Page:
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#4) On August 10, 2009 at 12:20 PM, chk999 (99.97) wrote:

I think the problem is that GS started as a partnership, where the partners rightfully take the profit as theirs each year. But when they converted to a publically traded company, they never changed that mindset. So they still distribute the profits to the employees, rather than giving them to the rightful owners, the stockholders.

For me, GS is "don't own" until they change this. I ain't holding my breath.

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#5) On August 10, 2009 at 1:47 PM, lquadland10 (< 20) wrote:

oh my dear. GS is part owner of the IMF.IMHO and others.  The bankers always get paid off first. Just boycott the stock.

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#6) On August 10, 2009 at 2:27 PM, ocsurf (< 20) wrote:

The new $100 Bill.

 

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#7) On August 10, 2009 at 4:50 PM, mustbepatient (29.49) wrote:

Could it be that their compensation allows GS to hire the best talent in the industry, thus ensuring their continued outperformance?

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#8) On August 10, 2009 at 5:59 PM, starbucks4ever (98.28) wrote:

"Could it be that their compensation allows GS to hire the best talent in the industry, thus ensuring their continued outperformance?"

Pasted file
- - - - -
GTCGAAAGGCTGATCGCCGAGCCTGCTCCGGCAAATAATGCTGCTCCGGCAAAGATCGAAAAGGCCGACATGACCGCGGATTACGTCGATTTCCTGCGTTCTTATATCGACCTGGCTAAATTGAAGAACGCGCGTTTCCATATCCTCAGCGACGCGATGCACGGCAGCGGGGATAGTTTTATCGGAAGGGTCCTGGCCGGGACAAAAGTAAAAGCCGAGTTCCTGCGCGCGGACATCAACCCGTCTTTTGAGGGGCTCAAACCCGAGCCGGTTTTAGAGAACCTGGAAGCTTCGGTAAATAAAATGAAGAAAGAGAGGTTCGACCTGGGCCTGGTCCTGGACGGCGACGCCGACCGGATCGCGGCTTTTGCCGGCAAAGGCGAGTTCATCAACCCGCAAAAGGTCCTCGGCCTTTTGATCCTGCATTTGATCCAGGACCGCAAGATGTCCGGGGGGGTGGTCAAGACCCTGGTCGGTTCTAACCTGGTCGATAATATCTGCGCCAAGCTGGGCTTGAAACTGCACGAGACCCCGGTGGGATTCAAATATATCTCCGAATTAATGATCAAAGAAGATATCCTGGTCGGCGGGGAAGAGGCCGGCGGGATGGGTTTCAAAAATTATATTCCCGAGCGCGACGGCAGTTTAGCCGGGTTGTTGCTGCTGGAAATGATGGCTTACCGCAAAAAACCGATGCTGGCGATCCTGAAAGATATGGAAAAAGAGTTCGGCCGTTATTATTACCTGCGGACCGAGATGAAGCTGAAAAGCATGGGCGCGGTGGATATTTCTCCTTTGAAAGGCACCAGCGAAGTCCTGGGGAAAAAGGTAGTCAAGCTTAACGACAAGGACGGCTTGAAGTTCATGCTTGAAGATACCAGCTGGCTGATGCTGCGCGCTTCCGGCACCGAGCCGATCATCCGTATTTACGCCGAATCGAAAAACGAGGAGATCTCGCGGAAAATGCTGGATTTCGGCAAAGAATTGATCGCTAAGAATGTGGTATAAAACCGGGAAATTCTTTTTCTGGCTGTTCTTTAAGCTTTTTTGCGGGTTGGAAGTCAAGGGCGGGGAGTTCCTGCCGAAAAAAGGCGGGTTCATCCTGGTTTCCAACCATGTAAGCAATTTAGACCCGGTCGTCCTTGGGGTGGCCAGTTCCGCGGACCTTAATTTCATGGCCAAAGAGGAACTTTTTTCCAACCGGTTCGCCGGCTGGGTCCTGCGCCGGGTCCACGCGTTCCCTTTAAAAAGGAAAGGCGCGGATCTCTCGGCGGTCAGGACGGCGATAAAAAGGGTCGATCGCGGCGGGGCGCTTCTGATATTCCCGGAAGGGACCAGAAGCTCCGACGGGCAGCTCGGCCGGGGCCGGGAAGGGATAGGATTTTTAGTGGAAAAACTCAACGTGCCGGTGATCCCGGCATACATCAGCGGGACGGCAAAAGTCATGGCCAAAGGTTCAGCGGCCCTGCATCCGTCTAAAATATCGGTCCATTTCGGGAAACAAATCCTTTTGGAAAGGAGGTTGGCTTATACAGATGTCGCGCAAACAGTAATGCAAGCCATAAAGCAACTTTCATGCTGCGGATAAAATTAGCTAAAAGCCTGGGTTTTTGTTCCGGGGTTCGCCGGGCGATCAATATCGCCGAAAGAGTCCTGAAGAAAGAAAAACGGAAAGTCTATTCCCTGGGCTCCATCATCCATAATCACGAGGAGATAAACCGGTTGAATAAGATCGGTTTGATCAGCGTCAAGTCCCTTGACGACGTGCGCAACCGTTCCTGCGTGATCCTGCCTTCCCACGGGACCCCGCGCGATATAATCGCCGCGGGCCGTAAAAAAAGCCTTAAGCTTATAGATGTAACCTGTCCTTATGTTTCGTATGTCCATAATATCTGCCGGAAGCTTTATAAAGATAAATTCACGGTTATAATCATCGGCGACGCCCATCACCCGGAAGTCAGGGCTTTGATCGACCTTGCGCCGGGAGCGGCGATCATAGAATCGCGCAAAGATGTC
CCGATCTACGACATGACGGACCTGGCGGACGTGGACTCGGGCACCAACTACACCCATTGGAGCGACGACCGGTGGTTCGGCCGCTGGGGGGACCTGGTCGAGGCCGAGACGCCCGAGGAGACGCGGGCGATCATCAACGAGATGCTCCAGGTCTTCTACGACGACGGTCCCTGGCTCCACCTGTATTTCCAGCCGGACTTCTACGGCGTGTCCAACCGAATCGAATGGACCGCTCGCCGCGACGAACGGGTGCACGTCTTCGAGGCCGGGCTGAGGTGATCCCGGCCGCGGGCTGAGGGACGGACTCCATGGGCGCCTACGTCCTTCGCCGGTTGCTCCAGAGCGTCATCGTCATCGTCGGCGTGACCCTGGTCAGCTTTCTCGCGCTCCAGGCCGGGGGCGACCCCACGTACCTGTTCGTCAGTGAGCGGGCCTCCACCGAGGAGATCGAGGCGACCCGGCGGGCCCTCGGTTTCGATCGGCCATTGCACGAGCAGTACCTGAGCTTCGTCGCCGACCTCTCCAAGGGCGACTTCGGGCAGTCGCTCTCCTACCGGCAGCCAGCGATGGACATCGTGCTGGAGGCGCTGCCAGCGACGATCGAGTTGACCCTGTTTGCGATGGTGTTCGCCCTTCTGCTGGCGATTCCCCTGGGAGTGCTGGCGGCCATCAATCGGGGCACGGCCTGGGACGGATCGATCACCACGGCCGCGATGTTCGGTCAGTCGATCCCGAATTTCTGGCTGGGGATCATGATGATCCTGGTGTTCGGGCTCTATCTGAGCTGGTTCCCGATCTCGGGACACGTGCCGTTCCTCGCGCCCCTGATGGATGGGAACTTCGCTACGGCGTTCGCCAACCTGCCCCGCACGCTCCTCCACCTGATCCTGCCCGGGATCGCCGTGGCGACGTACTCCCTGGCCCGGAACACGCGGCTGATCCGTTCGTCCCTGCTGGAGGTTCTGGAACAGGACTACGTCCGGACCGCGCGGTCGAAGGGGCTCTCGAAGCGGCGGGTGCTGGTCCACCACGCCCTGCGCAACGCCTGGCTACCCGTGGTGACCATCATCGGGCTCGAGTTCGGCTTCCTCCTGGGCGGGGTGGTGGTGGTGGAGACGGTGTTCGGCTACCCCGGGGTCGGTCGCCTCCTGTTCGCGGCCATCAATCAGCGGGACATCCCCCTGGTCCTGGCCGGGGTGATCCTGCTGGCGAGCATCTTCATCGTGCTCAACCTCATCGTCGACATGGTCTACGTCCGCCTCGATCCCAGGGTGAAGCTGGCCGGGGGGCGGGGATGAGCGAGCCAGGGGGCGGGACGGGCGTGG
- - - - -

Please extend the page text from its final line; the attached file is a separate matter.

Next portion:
Their genius is really elsewhere: in controlling the Department of the Treasury and in deploying this administrative resource to remove competition (Bear Stearns and Lehman), create stock market crashes (666) and subsequent rallies, and finally, to eliminate any counterparty risk to themselves (the taxpayer bailout of AIG engineered by GS alumni Hank Paulson).

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#9) On August 11, 2009 at 12:02 AM, ikkyu2 (99.31) wrote:

Nowhere in my post did I suggest that Goldman as an entity does not deserve their money, or that any individuals at Goldman do not deserve the compensation that they're receiving.

My point was that they could structure it differently.  They could structure their compensation as common stock options and cash dividends on that common, and then common shareholders, who nominally own the company, would share in the large profits that Goldman has earned, alongside the employees who also would share in the large profits that Goldman has earned.

The fact that they don't do it that way, but instead do it the way they do it, just means that they're not shareholder friendly.  That's all this post says.

There is probably a lot to be said about whether or not Goldman or its employees deserves to make the level of profits and compensation that they do in fact make, but I am not going to be in that discussion, because it's sort of outside my parvenu - have no control over it, wasn't asked, don't really care.  The control I do have is simply over whether or not I'm going to own GS common.  Not gonna do it.  Wouldn't be prudent.

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#10) On August 11, 2009 at 12:30 AM, huddaman (98.10) wrote:

my 2 cents here

 

http://caps.fool.com/Blogs/ViewPost.aspx?bpid=241337&t=01009352774628357492